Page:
On the Stadium Course, it was fitting that Sergio Garcia produced a grandstand finish. The Spaniard had started the first morning at The Players Championship with a little jog to the tee after misreading the clock. He ended his round with a sprint for the line that was quicker than Piers Morgan’s departure from Good Morning Britain. It was a very good morning for Garcia at Sawgrass.

While his playing partner and defending champion, Rory McIlroy, sagged to a ruinous, debris-strewn seven-over 79, Garcia picked up four shots on his closing three holes in a delightfully assembled seven-under 65 which set a formidable early pace. 

A spluttering, misfiring McIlroy was so far off that pace, he was in danger of being lapped by Garcia’s thrusting purpose. Poor old Ben An, meanwhile, just about required the entire day to complete the famously mind-mangling 17th as he took a whopping 11 shots at the water-encircled par-3. It’s that kind of hole.

When it comes to Sawgrass, of course, Garcia is a bit of a thoroughbred. He won The Players Championship title back in 2008 and has been a runner-up twice.

The 41-year-old former Masters champion was already making good progress at four-under through 15 holes – his group had started on the 10th tee – but he shifted up the gears on the run-in with the kind of roaring acceleration that just about left scorch marks on the fairways.

An 8-iron into about 15-feet on the seventh led to a birdie and provided the catalyst for his late surge. On the next, he flighted in a lovely 3-iron – “the shot of the day” – into 18-feet and trundled in the putt for another gain before a 5-wood into a similar distance on the ninth led to a terrific eagle as the Ryder Cup talisman finished with a flourish.

“I just love it, it just fits my eye,” said Garcia of his affection for the Stadium Course. “I see what I want to do on pretty much every hole and then it's a matter of doing it.”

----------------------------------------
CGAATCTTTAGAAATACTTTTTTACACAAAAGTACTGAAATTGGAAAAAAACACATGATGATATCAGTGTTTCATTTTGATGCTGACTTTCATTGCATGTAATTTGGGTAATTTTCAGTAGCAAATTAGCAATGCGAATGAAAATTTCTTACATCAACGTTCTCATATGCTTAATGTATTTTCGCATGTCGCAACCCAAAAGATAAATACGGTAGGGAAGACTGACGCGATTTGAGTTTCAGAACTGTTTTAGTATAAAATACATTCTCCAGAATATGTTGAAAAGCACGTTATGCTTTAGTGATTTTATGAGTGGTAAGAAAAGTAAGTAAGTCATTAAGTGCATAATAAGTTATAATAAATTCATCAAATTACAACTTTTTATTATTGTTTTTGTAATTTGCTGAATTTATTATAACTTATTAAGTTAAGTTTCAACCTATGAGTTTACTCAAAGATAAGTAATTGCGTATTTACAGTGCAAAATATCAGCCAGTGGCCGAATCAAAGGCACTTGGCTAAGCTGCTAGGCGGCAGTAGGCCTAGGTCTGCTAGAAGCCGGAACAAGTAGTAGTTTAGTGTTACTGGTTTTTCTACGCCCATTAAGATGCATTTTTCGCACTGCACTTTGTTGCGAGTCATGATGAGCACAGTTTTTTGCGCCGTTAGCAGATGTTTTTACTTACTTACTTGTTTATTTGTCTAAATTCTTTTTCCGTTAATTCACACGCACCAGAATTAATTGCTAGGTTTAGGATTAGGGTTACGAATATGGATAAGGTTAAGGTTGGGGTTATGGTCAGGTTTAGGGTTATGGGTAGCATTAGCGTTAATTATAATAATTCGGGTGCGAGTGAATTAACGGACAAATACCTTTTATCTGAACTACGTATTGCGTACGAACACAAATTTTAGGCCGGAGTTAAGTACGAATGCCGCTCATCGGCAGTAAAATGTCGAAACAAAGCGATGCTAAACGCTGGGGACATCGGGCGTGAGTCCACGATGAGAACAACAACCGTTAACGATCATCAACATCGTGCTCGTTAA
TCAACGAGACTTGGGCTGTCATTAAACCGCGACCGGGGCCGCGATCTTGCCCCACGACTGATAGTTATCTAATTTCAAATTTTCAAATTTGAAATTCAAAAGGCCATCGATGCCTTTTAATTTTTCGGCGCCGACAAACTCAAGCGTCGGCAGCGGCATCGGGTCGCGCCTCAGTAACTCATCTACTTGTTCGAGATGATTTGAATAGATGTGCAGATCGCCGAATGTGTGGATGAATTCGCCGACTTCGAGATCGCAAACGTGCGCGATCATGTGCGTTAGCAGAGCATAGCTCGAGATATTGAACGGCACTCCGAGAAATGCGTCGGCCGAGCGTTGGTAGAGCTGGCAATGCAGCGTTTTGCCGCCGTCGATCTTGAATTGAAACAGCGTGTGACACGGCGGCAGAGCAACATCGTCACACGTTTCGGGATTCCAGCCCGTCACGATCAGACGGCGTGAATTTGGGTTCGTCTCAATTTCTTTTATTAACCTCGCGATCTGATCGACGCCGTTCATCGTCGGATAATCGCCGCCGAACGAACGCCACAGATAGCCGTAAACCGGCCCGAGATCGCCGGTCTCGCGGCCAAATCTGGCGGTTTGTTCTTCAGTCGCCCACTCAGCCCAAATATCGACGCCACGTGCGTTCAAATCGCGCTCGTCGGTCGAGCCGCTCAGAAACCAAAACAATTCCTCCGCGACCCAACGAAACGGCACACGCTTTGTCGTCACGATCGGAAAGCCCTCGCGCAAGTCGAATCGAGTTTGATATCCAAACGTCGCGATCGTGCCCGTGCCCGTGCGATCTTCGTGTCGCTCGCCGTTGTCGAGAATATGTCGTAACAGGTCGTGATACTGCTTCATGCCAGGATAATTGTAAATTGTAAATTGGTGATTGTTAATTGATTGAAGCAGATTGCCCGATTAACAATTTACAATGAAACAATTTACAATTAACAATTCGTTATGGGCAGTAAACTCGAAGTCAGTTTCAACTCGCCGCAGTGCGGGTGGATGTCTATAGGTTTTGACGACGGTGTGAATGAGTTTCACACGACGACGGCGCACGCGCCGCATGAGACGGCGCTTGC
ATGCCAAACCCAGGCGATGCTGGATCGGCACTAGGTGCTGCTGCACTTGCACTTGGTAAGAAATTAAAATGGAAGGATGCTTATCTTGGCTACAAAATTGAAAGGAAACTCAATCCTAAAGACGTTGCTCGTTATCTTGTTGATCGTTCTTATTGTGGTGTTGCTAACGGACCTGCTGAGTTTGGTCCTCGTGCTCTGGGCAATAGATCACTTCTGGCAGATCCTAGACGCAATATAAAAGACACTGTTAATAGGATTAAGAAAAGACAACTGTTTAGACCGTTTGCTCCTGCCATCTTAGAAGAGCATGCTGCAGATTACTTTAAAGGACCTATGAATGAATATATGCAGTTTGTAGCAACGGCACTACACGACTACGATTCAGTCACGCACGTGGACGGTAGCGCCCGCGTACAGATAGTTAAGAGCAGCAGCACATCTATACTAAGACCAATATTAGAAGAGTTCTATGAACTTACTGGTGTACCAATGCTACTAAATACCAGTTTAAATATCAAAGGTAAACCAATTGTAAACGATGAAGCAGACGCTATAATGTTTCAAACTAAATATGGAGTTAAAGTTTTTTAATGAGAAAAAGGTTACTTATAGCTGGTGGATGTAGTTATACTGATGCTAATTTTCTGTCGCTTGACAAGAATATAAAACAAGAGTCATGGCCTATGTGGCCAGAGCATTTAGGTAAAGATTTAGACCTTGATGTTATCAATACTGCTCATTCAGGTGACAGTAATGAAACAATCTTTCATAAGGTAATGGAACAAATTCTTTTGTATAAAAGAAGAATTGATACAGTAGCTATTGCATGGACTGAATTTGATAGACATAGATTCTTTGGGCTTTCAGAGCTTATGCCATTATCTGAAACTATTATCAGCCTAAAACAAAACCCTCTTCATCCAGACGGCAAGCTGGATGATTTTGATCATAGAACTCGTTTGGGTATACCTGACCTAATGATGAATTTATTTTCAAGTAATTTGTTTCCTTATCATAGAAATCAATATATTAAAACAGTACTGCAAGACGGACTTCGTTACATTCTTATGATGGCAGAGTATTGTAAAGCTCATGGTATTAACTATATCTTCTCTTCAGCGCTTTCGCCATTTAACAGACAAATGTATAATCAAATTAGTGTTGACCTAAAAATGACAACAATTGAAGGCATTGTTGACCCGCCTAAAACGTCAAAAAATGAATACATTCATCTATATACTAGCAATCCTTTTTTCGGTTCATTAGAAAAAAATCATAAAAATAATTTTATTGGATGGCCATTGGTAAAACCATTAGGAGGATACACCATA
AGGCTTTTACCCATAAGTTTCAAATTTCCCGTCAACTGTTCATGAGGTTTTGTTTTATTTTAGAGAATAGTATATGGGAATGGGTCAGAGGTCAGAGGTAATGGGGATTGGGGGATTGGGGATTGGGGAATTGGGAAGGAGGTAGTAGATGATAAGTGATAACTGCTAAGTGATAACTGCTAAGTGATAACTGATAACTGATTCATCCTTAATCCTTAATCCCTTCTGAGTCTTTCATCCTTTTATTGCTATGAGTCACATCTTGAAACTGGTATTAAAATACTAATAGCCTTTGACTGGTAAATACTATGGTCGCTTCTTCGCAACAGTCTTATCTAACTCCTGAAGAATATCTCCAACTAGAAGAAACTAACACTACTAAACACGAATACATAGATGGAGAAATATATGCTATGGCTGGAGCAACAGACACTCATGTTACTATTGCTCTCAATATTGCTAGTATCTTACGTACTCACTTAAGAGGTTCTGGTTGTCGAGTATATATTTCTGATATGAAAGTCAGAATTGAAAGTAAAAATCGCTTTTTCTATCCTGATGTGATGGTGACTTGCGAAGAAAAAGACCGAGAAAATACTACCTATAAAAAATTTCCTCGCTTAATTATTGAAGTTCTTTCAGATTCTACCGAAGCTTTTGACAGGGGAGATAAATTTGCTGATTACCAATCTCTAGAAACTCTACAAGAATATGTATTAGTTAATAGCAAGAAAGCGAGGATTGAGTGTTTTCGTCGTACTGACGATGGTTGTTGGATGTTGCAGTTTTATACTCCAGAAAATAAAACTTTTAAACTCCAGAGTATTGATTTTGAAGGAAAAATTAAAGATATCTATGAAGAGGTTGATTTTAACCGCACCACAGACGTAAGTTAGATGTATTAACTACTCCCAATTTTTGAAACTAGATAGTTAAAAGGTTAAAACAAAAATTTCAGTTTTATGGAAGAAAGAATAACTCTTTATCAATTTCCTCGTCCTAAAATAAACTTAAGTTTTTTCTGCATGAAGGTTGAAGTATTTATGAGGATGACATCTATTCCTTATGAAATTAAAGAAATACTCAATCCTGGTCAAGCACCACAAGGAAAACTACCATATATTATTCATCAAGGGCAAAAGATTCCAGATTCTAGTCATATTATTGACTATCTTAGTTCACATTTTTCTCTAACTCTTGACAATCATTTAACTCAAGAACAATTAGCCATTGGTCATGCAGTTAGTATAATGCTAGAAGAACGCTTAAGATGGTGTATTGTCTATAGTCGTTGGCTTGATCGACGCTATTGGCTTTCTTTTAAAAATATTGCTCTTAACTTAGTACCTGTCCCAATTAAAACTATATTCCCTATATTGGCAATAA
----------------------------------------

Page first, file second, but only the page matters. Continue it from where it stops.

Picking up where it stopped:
And as for that brisk burst for his tee-time? “I thought I had plenty of time, I don't know if the clock on the range was behind or something,” he added.

McIlroy was probably wishing he could turn the clock back after enduring a quite torrid day. After his thrilling victory at Sawgrass in 2019, and the cancellation of last year’s championship due to the global rampage of the coronavirus, McIlroy teed-off as the title holder. 

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By the end of the morning, just about the only thing he was holding was his head in his hands. His 79 equalled the highest opening round of a defending champion posted by Sandy Lyle back in 1988.

A wayward drive off his first hole, which led to a mucky double-bogey, set the tone for a dispiriting round. On his way to victory two years ago, McIlroy played the 18th hole in a text book fashion. Yesterday, playing it as his ninth, was like something out of a ghoulish Stephen King novel. He hoiked his drive into the water and put his third back into the lake before three-putting on the green for a grisly eight and an outward half of 43. He’ll need to produce an almighty salvage operation today to make the weekend.

“Obviously the big number on 18 didn't help and doubling my first wasn't helpful either,” McIlroy lamented. “If you take that 18th hole out it still wasn't a very good day.”

It was a good day, though, for English duo Matt Fitzpatrick and the evergreen Lee Westwood. Fitzpatrick, who has finished 10th, 11th and fifth in his last three starts on US soil, continued his good form with a 68 aided by a chip-in for an eagle on the ninth. Westwood, runner-up to Bryson DeChambeau at Bay Hill last weekend, put himself in the early mix again with a tidy 69. “There were some smelly flags out there,” he said of the mischievous pin positions.

On the home front, meanwhile, Russell Knox made a solid start with four birdies in a 71 while Players Championship debutant Robert MacIntyre, Scotland’s leading player on the world order, birdied the two par-5s on the back nine in a battling 74.